"We know the enemy was killed," an emailed response from the U.S. military said. "We are not aware of any other casualties."
Maliki seemed exasperated as he said in a televised statement that the militants had tried his and the nation's patience. "We want a state of law not a state rules by a party or a man but by a constitution," he said. He did not mention Sadr by name but seemed to have him in mind as he spoke. "If they are talking about political disputes, why do they sabotage electricity and fuel stations? We have no answer but they are gangs, hired guns to sabotage this country."
Maliki again promised not to leave Basra until he completed the job, and reiterated his demand that armed militia members turn over their weapons to the state, withdraw and sign a vow to never violate the law again.
"This is the decisive battle," he said as his government ordered new security precautions - banning pedestrians from the street and prohibiting hospitals across the country from treating wounded gunmen, officials in the Ministry of Interior said.
By contrast, Sadr seemed to be riding high. Making his first public appearance since May, Sadr insisted on Al Jazeera Arabic service that he had nearly total control of his militia, whose goal, he said, remained to "liberate" Iraq from the U.S. occupation. Although the interview was taped before the Basra battle broke out, he said instability in the south, specifically in Kut and Basra, was caused by Shiite rivals to delay provincial elections.
"There are parties and entities that will forbid [provincial elections] as much as they can because there interests are not to have municipal councils and provincial council elections," he said, referring to the Islamic Supreme Council of Iraq, which risks losing its monopoly on power in the south to the Sadr party if elections are held. "For this reason they caused a lot of problems in the south."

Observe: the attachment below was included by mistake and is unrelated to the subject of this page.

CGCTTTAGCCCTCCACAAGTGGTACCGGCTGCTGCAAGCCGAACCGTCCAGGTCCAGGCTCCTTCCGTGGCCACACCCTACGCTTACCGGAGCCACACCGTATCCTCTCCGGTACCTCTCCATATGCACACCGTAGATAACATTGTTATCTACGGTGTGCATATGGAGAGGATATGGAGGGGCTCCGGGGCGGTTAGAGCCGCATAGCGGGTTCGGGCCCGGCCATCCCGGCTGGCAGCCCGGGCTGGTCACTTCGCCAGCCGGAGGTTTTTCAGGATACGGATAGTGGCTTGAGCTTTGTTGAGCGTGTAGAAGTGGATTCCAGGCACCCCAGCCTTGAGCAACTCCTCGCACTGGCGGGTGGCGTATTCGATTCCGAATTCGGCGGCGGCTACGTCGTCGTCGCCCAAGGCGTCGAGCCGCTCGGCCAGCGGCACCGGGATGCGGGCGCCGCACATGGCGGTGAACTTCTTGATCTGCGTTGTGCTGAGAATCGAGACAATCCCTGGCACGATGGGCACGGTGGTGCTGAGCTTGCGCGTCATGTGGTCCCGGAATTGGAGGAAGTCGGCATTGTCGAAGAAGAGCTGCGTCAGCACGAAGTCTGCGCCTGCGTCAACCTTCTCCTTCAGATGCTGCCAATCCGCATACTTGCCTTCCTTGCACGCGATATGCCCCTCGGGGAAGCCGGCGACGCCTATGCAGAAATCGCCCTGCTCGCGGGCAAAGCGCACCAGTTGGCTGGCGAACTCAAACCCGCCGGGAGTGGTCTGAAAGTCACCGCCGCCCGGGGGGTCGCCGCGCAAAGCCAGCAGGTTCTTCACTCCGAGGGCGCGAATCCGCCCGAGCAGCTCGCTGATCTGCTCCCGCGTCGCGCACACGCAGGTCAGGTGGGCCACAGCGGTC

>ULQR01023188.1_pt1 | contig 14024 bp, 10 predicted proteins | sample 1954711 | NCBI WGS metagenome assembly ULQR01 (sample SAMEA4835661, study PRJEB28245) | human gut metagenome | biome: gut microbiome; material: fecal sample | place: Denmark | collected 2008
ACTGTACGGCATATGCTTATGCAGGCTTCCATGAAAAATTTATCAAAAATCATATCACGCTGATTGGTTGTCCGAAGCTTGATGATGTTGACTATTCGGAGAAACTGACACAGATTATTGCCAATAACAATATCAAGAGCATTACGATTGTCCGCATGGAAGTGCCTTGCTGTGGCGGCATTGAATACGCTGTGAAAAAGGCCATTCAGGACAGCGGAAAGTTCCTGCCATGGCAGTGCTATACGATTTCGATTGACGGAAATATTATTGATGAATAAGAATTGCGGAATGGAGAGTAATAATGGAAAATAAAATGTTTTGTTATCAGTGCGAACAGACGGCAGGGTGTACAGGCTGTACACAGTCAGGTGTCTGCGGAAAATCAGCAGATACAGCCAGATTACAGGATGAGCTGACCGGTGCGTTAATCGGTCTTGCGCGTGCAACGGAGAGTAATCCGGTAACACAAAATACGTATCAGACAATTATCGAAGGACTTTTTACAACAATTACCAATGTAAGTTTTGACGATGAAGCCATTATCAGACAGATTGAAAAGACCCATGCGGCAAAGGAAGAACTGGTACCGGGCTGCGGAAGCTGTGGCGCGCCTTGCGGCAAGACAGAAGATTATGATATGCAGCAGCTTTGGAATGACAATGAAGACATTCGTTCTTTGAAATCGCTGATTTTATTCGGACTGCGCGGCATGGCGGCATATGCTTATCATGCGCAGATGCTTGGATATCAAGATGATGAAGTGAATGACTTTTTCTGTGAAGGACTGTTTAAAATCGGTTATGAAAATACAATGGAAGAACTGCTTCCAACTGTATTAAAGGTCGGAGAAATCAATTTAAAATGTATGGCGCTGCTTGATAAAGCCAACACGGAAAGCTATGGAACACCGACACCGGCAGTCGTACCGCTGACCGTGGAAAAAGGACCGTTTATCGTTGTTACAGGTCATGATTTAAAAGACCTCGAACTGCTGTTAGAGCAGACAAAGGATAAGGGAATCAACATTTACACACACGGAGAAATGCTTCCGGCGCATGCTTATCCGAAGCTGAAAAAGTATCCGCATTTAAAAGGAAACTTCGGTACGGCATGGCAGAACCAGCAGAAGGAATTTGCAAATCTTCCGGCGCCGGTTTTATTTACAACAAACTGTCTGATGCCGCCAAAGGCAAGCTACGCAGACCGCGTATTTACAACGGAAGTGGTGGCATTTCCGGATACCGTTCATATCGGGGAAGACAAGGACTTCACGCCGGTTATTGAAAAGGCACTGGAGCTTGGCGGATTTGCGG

In Basra families used the relatively calm day to deliver their dead to the morgue. Morgue officials said they received 39 more bodies.
In Baghdad, kidnappers of the civilian spokesman for the Baghdad security plan released a recording in which he pleaded with the government to make concessions.
"I am being treated nicely," Tahseen al Sheikhli, who was kidnapped by militants earlier this week, said. "But this is dependent on the release and treatment of wounded people and stopping this military operation against the Sadrist trend in all governorates...This call isn't only from me, but from all who are in custody including officers who are detained with me."
The recording ended with him begging: "Please, please to the Iraqi government. Make a decision as our situation depends on It.".
In Najaf the Mahdi Army prepared to bury their dead, digging about 100 graves in the Valley of Peace, the largest Muslim cemetery in the world, for their fallen comrades. Twenty-six of the graves were already filled with the bodies of fallen fighters.
"Death is inevitable," said Mohammed Nasir, 26 as he dug. "It's a sad feeling to dig graves for my brothers, a day will come when my brothers will dig my grave."
McClatchy Special Correspondents Qassim Zein contributed from Najaf, Ali al Basri from Basra and Mohammed al Dulaimy from Baghdad.